"Semantics." She throws his arm over her shoulder and hauls him up, hears a gasp of pain, but there's no time to figure out where he's hurt or how bad.
The next few minutes are a blur. On some level she knows she's getting hazy from lack of oxygen. She can feel her pulse pounding in her throat, beating a steady tattoo of Get out, get out, get out. Peter is growing heavier against her, a dead weight bearing her down.
And then there are other hands on her: firefighters in full protective suits, taking Peter from her, holding an oxygen mask to her face. She staggers out into the blessedly cool air of the night -- with the heat of the fire baking her back, chances are it'd feel like an oven if she hadn't just come from the fires of Hell itself. "Sit down," someone is saying, "sit down," and she lets them take her, help her slump onto something soft that turns out to be a paramedic's coat spread out next to an ambulance.
Neal's sitting in the back of the ambulance, legs dangling, with a blanket around his shoulders -- well, actually, now he's trying to get up, and struggling with the paramedic who's trying to keep the oxygen mask on him. "Peter?"
"Sit down, sir," the paramedic snaps, exasperated.
Diana pulls down her oxygen mask long enough to say, "Sit down, Neal, he's all right." Actually, she's not at all certain that's true, but from here she can see two more paramedics making Peter lie down on a gurney, and he seems to be giving them some trouble about it, which is a good sign.
Neal bats away the paramedic who's trying to get him to put his mask back on. "What about you?"
"Me too," she says. The paramedic gives her a pointed look. She rolls her eyes, flashes a quick grin and holds the mask against her face again. Her hand hurts -- she looks down and sees the pale streaks of blisters on the skin of her hand and arm. She hadn't even felt it happen at the time.
Neal slides off the ambulance's tailgate and sits next to her on the sidewalk. He looks mostly okay, as far as she can tell -- just filthy and rumpled in a most un-Caffrey-like way, with a bandage standing out stark white against his soot-streaked forehead. Both of them watch the paramedics cutting away Peter's shirt from the burned skin of his side and chest. He looks limp and out of it, but they're taking the time to do first aid rather than rushing for the ambulance, which she supposes is probably a good sign.
Neal leans his shoulder against hers. She leans back, and holds out her arm obediently to get the burns salved and dressed.
"You should visit the ER for antibiotics and a lung scan," the paramedic tells both of them. "As long as you're feeling clear-headed, you can drive yourself or ride in the ambulance if you'd prefer."
Peter is being wheeled over now, still and quiet with an IV in his arm. "Ambulance," she says immediately.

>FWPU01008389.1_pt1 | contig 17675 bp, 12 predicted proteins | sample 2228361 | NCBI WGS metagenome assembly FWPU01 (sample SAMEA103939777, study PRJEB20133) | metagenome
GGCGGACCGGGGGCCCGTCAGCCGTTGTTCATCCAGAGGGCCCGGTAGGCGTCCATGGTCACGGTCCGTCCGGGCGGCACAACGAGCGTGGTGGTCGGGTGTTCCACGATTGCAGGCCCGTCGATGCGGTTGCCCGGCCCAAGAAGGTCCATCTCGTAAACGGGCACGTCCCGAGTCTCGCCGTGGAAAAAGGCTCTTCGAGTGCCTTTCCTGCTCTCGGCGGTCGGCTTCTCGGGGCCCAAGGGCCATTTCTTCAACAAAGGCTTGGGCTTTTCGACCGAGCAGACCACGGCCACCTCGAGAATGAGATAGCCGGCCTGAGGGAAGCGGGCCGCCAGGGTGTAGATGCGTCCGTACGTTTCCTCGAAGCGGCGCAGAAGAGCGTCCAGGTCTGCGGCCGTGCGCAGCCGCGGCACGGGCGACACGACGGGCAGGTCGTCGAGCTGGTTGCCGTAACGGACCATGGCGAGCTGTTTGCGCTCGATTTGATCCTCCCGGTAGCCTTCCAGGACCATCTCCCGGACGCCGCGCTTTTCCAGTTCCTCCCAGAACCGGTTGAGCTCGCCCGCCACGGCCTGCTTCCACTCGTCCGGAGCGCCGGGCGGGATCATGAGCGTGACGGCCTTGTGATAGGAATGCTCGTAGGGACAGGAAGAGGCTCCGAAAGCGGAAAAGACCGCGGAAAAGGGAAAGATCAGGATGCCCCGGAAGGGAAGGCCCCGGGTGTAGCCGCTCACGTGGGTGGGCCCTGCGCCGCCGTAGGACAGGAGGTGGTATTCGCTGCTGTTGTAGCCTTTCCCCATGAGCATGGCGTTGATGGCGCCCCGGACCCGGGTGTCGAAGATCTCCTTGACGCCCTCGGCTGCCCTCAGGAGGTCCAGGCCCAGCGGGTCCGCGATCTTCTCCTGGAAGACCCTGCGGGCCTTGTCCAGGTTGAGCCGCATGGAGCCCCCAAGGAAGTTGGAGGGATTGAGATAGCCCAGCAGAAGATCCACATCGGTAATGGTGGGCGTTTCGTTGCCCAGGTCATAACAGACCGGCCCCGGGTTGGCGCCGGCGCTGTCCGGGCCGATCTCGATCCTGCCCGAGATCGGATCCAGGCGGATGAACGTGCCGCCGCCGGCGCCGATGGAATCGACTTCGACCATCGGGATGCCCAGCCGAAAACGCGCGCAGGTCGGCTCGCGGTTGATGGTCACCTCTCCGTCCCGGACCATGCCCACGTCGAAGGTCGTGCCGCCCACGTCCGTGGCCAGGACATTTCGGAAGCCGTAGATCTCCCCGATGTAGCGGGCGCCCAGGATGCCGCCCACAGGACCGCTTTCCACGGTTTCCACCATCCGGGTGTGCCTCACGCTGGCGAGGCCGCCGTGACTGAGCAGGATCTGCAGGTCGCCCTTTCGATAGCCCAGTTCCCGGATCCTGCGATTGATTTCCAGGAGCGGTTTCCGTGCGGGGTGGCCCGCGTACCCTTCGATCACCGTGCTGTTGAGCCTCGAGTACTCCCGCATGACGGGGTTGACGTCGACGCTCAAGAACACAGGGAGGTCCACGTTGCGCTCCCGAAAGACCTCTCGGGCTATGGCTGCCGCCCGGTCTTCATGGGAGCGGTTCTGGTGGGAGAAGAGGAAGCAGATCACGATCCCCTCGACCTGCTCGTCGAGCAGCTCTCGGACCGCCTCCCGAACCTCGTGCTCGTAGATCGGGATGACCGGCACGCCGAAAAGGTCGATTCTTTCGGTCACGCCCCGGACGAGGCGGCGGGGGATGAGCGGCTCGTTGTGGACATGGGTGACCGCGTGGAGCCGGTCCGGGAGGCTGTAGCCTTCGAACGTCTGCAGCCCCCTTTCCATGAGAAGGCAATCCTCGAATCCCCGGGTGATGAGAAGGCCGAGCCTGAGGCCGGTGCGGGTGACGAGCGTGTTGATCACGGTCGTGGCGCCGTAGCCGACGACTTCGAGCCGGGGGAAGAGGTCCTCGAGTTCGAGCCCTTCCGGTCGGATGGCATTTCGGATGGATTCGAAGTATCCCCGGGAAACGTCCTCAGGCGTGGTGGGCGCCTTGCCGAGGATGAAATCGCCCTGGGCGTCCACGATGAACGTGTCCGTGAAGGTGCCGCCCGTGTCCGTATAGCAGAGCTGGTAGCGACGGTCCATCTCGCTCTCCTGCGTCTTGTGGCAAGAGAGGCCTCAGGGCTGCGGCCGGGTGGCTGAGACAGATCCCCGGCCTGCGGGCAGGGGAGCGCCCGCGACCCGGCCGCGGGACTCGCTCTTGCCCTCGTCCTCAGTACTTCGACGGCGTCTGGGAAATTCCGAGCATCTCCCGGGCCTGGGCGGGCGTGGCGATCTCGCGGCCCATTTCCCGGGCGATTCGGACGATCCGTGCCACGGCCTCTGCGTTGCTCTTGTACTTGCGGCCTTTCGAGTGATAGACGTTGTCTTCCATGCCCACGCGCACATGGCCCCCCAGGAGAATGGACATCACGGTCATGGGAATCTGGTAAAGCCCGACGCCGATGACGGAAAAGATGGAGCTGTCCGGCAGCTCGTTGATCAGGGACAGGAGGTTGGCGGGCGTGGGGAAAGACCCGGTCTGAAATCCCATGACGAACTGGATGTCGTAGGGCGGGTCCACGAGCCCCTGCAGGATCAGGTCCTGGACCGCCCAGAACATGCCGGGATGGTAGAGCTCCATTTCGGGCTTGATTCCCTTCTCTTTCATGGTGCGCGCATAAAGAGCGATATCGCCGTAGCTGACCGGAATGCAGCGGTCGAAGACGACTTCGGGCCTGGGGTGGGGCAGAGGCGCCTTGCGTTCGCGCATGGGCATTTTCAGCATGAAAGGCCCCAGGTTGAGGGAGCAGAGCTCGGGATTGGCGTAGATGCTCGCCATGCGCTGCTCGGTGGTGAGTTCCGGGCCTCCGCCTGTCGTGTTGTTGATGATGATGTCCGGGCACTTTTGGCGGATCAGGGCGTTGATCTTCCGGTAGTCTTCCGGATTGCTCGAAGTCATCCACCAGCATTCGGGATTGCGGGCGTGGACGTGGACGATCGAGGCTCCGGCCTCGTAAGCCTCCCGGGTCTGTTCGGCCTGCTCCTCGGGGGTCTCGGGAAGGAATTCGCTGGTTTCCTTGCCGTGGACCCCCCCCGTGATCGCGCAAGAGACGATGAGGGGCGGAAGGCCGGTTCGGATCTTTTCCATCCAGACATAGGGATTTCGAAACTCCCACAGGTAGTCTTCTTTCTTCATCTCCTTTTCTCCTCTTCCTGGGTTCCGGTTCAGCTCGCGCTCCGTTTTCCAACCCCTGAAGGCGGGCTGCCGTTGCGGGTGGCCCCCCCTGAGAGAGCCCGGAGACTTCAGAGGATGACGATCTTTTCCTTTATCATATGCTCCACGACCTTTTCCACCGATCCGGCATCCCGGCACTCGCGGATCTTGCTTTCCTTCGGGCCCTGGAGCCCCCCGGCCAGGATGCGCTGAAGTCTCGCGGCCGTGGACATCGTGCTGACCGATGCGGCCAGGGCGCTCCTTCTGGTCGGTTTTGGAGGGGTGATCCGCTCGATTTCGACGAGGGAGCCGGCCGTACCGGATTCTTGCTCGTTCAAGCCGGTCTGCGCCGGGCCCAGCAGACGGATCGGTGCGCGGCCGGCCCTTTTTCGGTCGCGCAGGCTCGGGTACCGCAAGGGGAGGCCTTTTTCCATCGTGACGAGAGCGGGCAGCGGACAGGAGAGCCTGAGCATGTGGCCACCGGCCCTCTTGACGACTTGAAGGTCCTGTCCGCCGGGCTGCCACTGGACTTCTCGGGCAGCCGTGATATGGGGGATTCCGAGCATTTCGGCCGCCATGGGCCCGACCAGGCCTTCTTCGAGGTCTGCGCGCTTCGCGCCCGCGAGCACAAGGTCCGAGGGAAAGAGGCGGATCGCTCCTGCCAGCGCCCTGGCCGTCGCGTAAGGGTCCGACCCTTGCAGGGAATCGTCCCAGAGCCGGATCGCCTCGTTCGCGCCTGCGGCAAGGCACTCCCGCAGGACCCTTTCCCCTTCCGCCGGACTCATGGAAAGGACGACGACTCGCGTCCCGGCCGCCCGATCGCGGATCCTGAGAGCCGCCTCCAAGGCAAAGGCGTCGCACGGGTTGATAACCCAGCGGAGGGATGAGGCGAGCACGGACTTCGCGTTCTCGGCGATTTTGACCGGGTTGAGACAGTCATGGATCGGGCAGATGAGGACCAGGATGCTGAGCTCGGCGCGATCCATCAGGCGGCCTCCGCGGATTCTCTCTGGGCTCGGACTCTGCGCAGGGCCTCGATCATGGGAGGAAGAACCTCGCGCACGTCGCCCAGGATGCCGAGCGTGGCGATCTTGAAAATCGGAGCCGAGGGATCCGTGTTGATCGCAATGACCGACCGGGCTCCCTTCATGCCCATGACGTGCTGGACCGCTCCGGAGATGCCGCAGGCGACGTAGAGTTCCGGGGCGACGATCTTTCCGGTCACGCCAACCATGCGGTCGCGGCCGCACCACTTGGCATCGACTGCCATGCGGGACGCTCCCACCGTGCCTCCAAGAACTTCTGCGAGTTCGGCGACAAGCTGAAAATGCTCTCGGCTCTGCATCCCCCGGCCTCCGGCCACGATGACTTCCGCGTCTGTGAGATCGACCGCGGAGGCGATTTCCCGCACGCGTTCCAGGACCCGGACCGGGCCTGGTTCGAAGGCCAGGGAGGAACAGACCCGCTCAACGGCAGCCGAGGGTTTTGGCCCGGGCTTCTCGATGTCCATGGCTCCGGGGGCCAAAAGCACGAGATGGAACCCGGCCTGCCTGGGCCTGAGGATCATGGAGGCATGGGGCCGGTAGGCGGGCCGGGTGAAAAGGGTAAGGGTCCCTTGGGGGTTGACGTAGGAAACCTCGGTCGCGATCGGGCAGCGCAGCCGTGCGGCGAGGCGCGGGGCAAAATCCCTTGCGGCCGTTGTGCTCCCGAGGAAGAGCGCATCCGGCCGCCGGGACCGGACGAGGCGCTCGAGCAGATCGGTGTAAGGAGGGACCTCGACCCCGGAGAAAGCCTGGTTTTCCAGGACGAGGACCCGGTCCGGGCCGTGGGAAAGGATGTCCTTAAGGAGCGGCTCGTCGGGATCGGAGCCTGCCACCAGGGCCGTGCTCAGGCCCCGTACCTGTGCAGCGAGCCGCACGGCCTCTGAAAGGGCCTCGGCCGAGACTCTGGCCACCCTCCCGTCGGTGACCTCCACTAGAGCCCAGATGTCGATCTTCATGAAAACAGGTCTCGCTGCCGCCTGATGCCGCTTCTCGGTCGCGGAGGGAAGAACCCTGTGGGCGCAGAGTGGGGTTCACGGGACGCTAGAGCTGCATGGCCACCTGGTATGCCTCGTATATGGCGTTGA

It's a little crowded in the back of the ambulance with herself, Neal, Peter on the gurney and the paramedics, but no one tries to kick them out. It helps a lot that no one is panicking or rushing around. Peter seems to be resting quietly, and one of the paramedics slips up front to sit with the driver, while the other checks his IV and then starts reading a magazine.
Diana slips her fingers into Peter's mostly unburnt ones. Neal looks a little lost, so Diana moves over to make room and carefully doesn't look at him until Neal sidles up and puts his hand a bit awkwardly over hers.
Dealing with Neal, she's found, is a lot like dealing with a friendly but shy stray cat. She remembers her misgivings about him in the beginning. She'd been worried about Peter falling for the Caffrey charm, but the opposite seems to have occurred. Or maybe it's gone both ways. Like Diana already found out, it's hard not to like Peter Burke when he turns the full force of his irrepressible Burke-ness on you.
Speaking of which, he's rousing a little, blinking and looking blearily at them both. After a moment, he starts making feeble but very emphatic gestures at his oxygen mask until Diana, with a sidelong glance at the paramedic who's still buried in his magazine, slides it down. Peter wets his lips, and whispers hoarsely, "The counterfeit --"
"Jones has them," Neal says.
"The stolen --"
"Safely on its way to FBI headquarters," Diana says.
Peter clears his throat, and thinks for a moment. "The interview with --"
"I'll handle it in the morning," Diana says, "along with the reports. Anything else, boss?"
Peter gazes at the roof of the ambulance for a moment. He's grinning a little. "Sounds like you guys got it covered."
The paramedic glances up and clears his throat. Diana reaches up quickly and slides the mask back into place. Through the mask, Peter mouths, "Thank you." And he tries to say something else, but neither of them can figure out what it is, which is obviously frustrating for him.
"Shockingly enough, Agent Burke," Neal says dryly, "the criminals of the city will still be there in the morning." He squeezes their hands a little, the warmth of his hand covering both of theirs.
Peter responds with a playful, sleepy scowl. And no one says anything about it, then or ever, but the three of them hold hands all the way to the hospital.